Between the Sheets: Pain and Discomfort

An important thing to consider in dialogue about sex is that it is not necessarily enjoyable for everyone, and that that's okay. It doesn't have to be, but with all the talk in media and day to day about how great sex is, it might not always feel that way. Whether due to physical conditions (such as endometriosis or PVD), emotional factors, or it just not being your thing, there are many people who do not have the same positive experiences with sex as others. QuestionWhat are your experiences with pain or discomfort during sex and talking about it? Are there any pressures relating to it?


A: Sometimes when me and my boyfriend have sex, at first, I’ll feel pain, but I’ll tell him to wait a little before “putting it in” ( ;) ) and we’ll do more foreplay. I don’t continue if I feel pain because why would I? It’s supposed to be enjoyable for both of us. The very first time we had sex, when I lost my virginity, I didn’t feel any pain because… Foreplay.


A: I struggle with depression and anxiety, and have a hard time feeling comfortable with people. This can make sex ‘icky’ for me even if I’m communicating with my partner and it’s going well physically. If I’m feeling more anxious or depressed I have a harder time feeling comfortable so it can become painful, but even just the pleasure of sex is uncomfortable for me at times. And it’s easy to say ‘don’t have sex if you’re not comfortable,’ but it’s not really like that. I want to, the discomfort just gets in the way. It can be frustrating and disheartening because I want to be able to enjoy it, and feel like I should (especially when I am experiencing the positive physical sensations of it, my partner is enjoying themselves, or people are telling me I’m just not doing it right when I’ve had enough positive and negative experiences to know my body).


A: Other than my first time, I do not typically experience a lot of pain while having sex, or, if I do, I usually enjoy it enough to continue despite some discomfort. Certain positions I don't typically find comfortable, and luckily my last partner could tell right away I was not happy about the position we were in and stopped to change to a much more comfortable one.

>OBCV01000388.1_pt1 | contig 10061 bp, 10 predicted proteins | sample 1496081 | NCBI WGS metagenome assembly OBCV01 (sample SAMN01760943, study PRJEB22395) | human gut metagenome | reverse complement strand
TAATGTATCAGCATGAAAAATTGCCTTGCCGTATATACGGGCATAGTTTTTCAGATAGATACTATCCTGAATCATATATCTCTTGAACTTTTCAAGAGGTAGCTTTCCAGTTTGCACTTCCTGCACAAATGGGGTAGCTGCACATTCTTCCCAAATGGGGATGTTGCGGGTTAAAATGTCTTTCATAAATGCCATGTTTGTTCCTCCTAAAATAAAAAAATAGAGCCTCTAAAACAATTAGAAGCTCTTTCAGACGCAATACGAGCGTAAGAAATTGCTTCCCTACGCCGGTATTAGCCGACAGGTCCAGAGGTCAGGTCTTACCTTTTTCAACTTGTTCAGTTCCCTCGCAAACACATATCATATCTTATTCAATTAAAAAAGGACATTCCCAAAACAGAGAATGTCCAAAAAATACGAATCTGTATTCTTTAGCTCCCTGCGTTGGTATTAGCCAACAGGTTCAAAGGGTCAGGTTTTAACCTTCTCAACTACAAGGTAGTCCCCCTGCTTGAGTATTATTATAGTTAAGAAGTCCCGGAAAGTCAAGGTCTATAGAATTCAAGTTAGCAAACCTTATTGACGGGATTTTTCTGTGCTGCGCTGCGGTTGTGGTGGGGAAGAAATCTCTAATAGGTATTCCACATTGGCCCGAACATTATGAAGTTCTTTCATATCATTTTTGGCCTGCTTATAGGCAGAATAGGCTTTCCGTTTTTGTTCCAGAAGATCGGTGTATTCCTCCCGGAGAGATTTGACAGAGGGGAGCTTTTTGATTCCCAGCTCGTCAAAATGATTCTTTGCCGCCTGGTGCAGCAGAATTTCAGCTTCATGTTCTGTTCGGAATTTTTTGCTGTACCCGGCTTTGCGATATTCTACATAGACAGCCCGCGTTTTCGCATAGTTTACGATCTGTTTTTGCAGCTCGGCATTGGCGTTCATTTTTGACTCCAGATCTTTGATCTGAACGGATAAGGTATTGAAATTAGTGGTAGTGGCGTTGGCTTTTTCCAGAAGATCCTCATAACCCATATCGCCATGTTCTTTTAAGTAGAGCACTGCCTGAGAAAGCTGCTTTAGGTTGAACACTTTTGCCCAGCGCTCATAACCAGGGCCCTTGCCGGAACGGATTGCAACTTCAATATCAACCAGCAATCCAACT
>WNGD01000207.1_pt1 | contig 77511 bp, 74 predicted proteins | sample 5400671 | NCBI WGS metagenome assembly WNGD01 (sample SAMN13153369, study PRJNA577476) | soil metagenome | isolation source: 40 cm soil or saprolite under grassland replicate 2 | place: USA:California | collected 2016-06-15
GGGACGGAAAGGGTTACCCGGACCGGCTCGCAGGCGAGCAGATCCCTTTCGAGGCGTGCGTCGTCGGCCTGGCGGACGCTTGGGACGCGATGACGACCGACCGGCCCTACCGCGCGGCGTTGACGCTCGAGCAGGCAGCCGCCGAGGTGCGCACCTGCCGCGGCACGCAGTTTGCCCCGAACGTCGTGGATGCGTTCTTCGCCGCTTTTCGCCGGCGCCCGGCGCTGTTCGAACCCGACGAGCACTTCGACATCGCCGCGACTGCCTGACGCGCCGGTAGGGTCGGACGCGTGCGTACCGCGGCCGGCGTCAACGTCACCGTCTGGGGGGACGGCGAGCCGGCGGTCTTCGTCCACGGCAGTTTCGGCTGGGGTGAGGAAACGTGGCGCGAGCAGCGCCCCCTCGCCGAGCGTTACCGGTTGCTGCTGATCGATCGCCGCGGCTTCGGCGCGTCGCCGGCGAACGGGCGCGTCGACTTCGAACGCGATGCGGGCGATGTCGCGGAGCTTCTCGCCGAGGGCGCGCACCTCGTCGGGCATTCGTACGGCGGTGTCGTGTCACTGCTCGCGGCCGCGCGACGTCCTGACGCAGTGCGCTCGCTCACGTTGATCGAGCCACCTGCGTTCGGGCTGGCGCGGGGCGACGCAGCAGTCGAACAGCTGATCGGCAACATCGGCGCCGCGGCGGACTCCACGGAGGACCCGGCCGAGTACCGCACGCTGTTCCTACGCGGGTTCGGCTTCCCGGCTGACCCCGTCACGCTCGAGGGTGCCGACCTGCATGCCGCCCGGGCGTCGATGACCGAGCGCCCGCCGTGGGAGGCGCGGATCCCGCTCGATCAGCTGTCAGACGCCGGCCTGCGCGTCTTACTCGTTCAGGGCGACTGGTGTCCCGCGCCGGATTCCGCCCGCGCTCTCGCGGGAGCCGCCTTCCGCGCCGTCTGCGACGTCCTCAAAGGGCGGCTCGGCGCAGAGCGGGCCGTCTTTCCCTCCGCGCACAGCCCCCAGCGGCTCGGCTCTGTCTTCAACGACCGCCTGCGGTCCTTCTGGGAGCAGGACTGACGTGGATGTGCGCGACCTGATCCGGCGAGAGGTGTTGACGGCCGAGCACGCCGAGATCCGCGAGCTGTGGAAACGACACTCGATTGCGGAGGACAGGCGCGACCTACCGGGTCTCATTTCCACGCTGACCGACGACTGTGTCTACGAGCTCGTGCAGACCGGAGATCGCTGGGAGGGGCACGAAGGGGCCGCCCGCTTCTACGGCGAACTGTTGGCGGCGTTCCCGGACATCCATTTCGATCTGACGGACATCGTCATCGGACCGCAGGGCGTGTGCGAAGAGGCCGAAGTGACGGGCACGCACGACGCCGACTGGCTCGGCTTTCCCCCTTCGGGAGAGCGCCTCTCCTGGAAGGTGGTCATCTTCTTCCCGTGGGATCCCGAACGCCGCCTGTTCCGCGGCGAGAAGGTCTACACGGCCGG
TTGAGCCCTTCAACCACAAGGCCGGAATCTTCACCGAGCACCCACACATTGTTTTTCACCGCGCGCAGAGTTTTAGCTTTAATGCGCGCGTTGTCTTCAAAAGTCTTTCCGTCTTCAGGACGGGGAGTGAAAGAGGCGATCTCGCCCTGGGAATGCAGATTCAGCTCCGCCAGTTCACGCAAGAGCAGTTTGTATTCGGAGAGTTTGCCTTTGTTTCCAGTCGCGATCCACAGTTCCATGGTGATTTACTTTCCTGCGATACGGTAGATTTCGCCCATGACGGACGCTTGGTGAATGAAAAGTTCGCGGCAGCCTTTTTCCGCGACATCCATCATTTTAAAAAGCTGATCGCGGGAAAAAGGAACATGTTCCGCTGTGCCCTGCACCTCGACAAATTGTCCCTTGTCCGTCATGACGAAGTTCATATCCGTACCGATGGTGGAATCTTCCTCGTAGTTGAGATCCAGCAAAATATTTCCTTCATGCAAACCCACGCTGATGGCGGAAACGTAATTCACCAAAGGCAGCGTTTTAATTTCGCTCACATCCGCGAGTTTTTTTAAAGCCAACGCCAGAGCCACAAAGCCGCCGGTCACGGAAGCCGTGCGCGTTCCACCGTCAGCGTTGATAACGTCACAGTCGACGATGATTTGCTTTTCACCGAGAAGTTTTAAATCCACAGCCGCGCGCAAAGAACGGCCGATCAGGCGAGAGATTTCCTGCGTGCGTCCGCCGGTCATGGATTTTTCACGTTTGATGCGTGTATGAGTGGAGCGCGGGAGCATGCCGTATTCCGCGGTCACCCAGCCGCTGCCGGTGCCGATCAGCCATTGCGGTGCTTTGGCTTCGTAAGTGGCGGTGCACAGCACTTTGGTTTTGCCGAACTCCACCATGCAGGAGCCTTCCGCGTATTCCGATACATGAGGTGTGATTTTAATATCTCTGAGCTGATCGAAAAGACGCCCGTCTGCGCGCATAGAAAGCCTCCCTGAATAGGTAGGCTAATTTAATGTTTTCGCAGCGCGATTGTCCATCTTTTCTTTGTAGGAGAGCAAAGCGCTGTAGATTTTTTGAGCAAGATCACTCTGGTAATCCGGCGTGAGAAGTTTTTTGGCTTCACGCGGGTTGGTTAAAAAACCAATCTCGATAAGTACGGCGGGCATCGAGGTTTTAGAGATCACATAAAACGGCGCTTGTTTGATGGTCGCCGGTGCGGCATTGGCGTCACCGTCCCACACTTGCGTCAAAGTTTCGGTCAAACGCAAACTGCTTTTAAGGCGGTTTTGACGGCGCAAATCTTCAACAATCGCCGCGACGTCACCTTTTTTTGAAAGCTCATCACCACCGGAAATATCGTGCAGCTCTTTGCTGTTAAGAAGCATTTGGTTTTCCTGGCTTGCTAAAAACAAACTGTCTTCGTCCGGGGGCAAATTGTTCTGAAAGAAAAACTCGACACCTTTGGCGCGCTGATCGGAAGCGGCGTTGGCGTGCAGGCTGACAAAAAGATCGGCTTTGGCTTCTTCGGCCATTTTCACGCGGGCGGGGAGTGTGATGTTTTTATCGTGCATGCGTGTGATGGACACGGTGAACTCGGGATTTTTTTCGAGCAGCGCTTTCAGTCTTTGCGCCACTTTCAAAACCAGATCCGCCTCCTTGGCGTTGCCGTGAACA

A: Talking about it can be fairly embarrassing, especially if I feel uncomfortable and the sex has just started. My biggest issue when having sex, is a hip problem I developed before puberty, and due to this, I can't stay on top for very long. Although my old partner never seemed to be bothered much by it, I felt slightly embarrassed and disappointed that I couldn't do it.


A: I never experienced any pain during sex whatsoever until I got my copper IUD. Side effects are only "supposed" to last two or three months, with heavier periods, more cramps and some pain during sex. I've had my IUD for about two years and the pain has continued. It's really unfortunate because I had been so lucky with no pain during sex, and now during penetrative sex it can be sensitive if it's too deep. It's become a constant struggle between when to mention it to my partners, because they often overreact and think I want to stop altogether, but needing to mention it to re-adjust a bit.


A: I am someone who struggles with anxiety (like many others do). What I never considered is what that anxiety would do to my body physically, especially when it comes to intimacy. When I was younger, I one day stopped being able to put in tampons, only to find out from a doctor that it was not a physical condition such as PVD or endometriosis. Instead, my anxiety was so high that my body would shut down. So you can imagine how uncomfortable and painful sex can be, especially when it is with someone I am not sure I trust! I am very lucky to be able to say that it is a psychological barrier that I will overcome, but the stigma surrounding it makes me feel so frustrated for people who suffer with PVD or endometriosis. With my ex, he refused to acknowledge the fact that I was in pain-- rather, he took it as a sign that he was failing and that his masculinity was being ridiculed because of it. My problem, and body's problem, was no longer about me and what I was feeling. It was always about the way my body was making him feel, despite him not being the one suffering from it. I cannot begin to put into words how frustrating and heartbreaking that was to have something so intimate and special become something that brought shame. Ironically, it wasn't even shame for me, because I'm not particularly ashamed of my anxiety, but rather shame for the person at the other end.


Between the Sheets is an series where SFU women can be empowered through reading the thoughts and experiences of women like them, and anonymously contributing their own! We deserve a space where we can feel comfortable and confident with expressing our sexuality (regardless of how sexual we are), and it's time we make one.

Thank you to all the women who sent in their responses this week. Read next week here: and send in anonymous responses and requests here:

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